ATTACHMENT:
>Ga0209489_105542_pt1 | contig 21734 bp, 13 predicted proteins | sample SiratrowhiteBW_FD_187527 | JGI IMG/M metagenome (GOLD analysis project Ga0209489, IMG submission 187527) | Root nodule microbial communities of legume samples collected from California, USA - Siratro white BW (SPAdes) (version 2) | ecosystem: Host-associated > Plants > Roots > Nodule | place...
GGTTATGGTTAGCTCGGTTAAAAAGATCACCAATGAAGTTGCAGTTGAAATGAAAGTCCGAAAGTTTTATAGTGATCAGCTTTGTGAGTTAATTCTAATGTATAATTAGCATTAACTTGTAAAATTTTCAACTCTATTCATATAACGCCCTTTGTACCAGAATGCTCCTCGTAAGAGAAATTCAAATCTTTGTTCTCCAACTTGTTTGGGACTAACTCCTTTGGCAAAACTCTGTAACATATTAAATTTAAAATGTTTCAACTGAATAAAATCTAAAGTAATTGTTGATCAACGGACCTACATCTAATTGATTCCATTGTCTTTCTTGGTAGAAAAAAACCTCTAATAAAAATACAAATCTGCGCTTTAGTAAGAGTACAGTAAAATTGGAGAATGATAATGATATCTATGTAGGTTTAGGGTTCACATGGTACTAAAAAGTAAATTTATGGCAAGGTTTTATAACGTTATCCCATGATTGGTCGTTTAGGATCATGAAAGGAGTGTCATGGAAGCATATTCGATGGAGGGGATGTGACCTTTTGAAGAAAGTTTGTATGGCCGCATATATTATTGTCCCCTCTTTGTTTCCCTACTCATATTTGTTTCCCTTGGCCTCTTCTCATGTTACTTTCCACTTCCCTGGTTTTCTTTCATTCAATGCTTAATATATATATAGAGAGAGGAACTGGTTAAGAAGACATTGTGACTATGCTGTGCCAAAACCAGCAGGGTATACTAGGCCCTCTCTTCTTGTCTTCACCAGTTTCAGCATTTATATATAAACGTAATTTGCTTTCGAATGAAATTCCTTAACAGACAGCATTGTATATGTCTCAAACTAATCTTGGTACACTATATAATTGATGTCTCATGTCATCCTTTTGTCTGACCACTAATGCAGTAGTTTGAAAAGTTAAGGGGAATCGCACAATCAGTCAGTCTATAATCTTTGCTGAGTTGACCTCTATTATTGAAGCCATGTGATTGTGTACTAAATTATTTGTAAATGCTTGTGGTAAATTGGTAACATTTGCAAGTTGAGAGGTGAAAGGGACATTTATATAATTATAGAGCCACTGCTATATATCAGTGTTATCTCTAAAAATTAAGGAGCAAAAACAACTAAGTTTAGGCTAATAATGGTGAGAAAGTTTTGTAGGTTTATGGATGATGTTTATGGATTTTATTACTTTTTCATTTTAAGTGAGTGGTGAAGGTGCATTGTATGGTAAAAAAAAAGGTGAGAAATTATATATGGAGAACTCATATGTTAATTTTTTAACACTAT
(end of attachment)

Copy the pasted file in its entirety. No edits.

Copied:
>Ga0209489_105542_pt1 | contig 21734 bp, 13 predicted proteins | sample SiratrowhiteBW_FD_187527 | JGI IMG/M metagenome (GOLD analysis project Ga0209489, IMG submission 187527) | Root nodule microbial communities of legume samples collected from California, USA - Siratro white BW (SPAdes) (version 2) | ecosystem: Host-associated > Plants > Roots > Nodule | place...
GGTTATGGTTAGCTCGGTTAAAAAGATCACCAATGAAGTTGCAGTTGAAATGAAAGTCCGAAAGTTTTATAGTGATCAGCTTTGTGAGTTAATTCTAATGTATAATTAGCATTAACTTGTAAAATTTTCAACTCTATTCATATAACGCCCTTTGTACCAGAATGCTCCTCGTAAGAGAAATTCAAATCTTTGTTCTCCAACTTGTTTGGGACTAACTCCTTTGGCAAAACTCTGTAACATATTAAATTTAAAATGTTTCAACTGAATAAAATCTAAAGTAATTGTTGATCAACGGACCTACATCTAATTGATTCCATTGTCTTTCTTGGTAGAAAAAAACCTCTAATAAAAATACAAATCTGCGCTTTAGTAAGAGTACAGTAAAATTGGAGAATGATAATGATATCTATGTAGGTTTAGGGTTCACATGGTACTAAAAAGTAAATTTATGGCAAGGTTTTATAACGTTATCCCATGATTGGTCGTTTAGGATCATGAAAGGAGTGTCATGGAAGCATATTCGATGGAGGGGATGTGACCTTTTGAAGAAAGTTTGTATGGCCGCATATATTATTGTCCCCTCTTTGTTTCCCTACTCATATTTGTTTCCCTTGGCCTCTTCTCATGTTACTTTCCACTTCCCTGGTTTTCTTTCATTCAATGCTTAATATATATATAGAGAGAGGAACTGGTTAAGAAGACATTGTGACTATGCTGTGCCAAAACCAGCAGGGTATACTAGGCCCTCTCTTCTTGTCTTCACCAGTTTCAGCATTTATATATAAACGTAATTTGCTTTCGAATGAAATTCCTTAACAGACAGCATTGTATATGTCTCAAACTAATCTTGGTACACTATATAATTGATGTCTCATGTCATCCTTTTGTCTGACCACTAATGCAGTAGTTTGAAAAGTTAAGGGGAATCGCACAATCAGTCAGTCTATAATCTTTGCTGAGTTGACCTCTATTATTGAAGCCATGTGATTGTGTACTAAATTATTTGTAAATGCTTGTGGTAAATTGGTAACATTTGCAAGTTGAGAGGTGAAAGGGACATTTATATAATTATAGAGCCACTGCTATATATCAGTGTTATCTCTAAAAATTAAGGAGCAAAAACAACTAAGTTTAGGCTAATAATGGTGAGAAAGTTTTGTAGGTTTATGGATGATGTTTATGGATTTTATTACTTTTTCATTTTAAGTGAGTGGTGAAGGTGCATTGTATGGTAAAAAAAAAGGTGAGAAATTATATATGGAGAACTCATATGTTAATTTTTTAACACTAT